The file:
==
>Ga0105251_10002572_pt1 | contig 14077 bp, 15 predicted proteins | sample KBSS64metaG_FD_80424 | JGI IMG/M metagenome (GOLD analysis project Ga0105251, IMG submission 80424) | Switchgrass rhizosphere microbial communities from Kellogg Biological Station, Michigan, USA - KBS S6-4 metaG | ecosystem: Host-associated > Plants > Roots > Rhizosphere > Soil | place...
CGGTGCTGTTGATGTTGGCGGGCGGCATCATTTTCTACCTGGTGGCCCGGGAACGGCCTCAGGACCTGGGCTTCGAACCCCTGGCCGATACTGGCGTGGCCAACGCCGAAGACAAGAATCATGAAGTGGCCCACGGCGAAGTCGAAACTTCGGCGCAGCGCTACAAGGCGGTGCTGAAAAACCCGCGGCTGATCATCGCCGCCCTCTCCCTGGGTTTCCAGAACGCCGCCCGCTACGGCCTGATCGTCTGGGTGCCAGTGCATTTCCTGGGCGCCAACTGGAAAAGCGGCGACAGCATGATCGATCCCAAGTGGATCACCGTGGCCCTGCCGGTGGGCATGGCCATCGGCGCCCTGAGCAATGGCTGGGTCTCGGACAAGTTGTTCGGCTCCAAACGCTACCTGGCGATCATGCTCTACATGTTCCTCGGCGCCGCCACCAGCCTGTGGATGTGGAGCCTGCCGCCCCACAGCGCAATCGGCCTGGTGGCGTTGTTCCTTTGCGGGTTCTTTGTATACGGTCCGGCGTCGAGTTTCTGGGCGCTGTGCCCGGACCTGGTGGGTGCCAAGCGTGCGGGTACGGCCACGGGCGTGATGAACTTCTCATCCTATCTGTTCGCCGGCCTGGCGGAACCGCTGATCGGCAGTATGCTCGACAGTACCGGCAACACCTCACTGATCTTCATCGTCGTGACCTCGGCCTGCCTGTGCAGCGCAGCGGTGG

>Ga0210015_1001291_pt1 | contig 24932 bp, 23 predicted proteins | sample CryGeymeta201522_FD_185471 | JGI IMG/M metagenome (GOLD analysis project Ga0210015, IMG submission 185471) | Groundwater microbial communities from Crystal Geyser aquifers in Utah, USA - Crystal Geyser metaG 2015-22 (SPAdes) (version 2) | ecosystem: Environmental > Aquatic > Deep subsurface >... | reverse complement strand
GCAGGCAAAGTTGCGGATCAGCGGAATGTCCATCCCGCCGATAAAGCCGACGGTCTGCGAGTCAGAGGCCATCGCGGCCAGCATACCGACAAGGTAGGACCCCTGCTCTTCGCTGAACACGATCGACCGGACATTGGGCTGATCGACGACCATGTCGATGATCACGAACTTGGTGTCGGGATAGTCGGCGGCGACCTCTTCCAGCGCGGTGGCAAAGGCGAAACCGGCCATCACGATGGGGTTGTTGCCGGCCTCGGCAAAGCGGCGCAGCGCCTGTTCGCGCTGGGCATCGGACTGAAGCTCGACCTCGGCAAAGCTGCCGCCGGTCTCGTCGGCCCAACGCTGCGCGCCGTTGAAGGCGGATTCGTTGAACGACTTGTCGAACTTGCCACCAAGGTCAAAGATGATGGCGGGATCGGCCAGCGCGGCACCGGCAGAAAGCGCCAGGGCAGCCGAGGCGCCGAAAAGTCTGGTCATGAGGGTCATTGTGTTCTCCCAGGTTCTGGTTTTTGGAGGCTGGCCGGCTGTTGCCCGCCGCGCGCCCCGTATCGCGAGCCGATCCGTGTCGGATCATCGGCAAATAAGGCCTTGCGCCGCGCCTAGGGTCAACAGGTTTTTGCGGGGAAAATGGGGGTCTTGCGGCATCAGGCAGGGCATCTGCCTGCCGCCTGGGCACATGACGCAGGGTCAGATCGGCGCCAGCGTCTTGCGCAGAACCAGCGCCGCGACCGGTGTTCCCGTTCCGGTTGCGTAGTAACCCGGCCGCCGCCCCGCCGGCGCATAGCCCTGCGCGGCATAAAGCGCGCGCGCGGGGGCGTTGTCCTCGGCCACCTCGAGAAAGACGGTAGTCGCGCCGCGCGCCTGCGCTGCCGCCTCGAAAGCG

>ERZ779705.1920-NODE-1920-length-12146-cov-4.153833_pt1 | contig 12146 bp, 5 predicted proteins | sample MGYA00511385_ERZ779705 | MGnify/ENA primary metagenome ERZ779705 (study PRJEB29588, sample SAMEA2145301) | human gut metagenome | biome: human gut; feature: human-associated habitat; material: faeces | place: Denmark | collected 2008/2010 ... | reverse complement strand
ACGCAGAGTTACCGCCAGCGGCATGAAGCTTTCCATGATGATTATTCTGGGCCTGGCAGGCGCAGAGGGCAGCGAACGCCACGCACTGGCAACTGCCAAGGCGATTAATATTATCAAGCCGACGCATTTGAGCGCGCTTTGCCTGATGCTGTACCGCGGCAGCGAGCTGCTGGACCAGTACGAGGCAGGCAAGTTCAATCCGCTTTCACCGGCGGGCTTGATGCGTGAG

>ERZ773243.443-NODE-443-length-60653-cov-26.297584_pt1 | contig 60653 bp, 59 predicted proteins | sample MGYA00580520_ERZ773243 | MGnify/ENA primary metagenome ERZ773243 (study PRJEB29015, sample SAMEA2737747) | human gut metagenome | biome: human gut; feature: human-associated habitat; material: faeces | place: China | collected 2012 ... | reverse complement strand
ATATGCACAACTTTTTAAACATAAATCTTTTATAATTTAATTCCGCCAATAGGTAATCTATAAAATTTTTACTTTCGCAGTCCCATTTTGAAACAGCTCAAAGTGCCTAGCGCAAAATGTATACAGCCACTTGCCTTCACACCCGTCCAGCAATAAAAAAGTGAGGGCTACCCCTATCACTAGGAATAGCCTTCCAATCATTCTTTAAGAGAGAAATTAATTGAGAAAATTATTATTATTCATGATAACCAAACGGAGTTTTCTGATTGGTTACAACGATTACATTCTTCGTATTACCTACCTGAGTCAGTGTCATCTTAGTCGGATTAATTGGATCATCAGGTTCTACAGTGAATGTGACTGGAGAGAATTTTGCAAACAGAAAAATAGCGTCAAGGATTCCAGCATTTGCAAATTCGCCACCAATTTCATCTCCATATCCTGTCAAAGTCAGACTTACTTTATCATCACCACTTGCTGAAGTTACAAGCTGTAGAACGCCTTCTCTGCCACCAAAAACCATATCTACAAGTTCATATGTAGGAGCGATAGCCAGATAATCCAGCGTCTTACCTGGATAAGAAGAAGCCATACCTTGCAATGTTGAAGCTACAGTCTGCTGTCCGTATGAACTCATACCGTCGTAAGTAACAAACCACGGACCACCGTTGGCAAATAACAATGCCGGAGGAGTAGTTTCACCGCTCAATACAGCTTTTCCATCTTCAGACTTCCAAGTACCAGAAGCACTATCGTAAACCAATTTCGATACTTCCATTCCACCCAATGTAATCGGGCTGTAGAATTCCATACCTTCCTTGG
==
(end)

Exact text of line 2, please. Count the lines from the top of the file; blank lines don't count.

CGGTGCTGTTGATGTTGGCGGGCGGCATCATTTTCTACCTGGTGGCCCGGGAACGGCCTCAGGACCTGGGCTTCGAACCCCTGGCCGATACTGGCGTGGCCAACGCCGAAGACAAGAATCATGAAGTGGCCCACGGCGAAGTCGAAACTTCGGCGCAGCGCTACAAGGCGGTGCTGAAAAACCCGCGGCTGATCATCGCCGCCCTCTCCCTGGGTTTCCAGAACGCCGCCCGCTACGGCCTGATCGTCTGGGTGCCAGTGCATTTCCTGGGCGCCAACTGGAAAAGCGGCGACAGCATGATCGATCCCAAGTGGATCACCGTGGCCCTGCCGGTGGGCATGGCCATCGGCGCCCTGAGCAATGGCTGGGTCTCGGACAAGTTGTTCGGCTCCAAACGCTACCTGGCGATCATGCTCTACATGTTCCTCGGCGCCGCCACCAGCCTGTGGATGTGGAGCCTGCCGCCCCACAGCGCAATCGGCCTGGTGGCGTTGTTCCTTTGCGGGTTCTTTGTATACGGTCCGGCGTCGAGTTTCTGGGCGCTGTGCCCGGACCTGGTGGGTGCCAAGCGTGCGGGTACGGCCACGGGCGTGATGAACTTCTCATCCTATCTGTTCGCCGGCCTGGCGGAACCGCTGATCGGCAGTATGCTCGACAGTACCGGCAACACCTCACTGATCTTCATCGTCGTGACCTCGGCCTGCCTGTGCAGCGCAGCGGTGG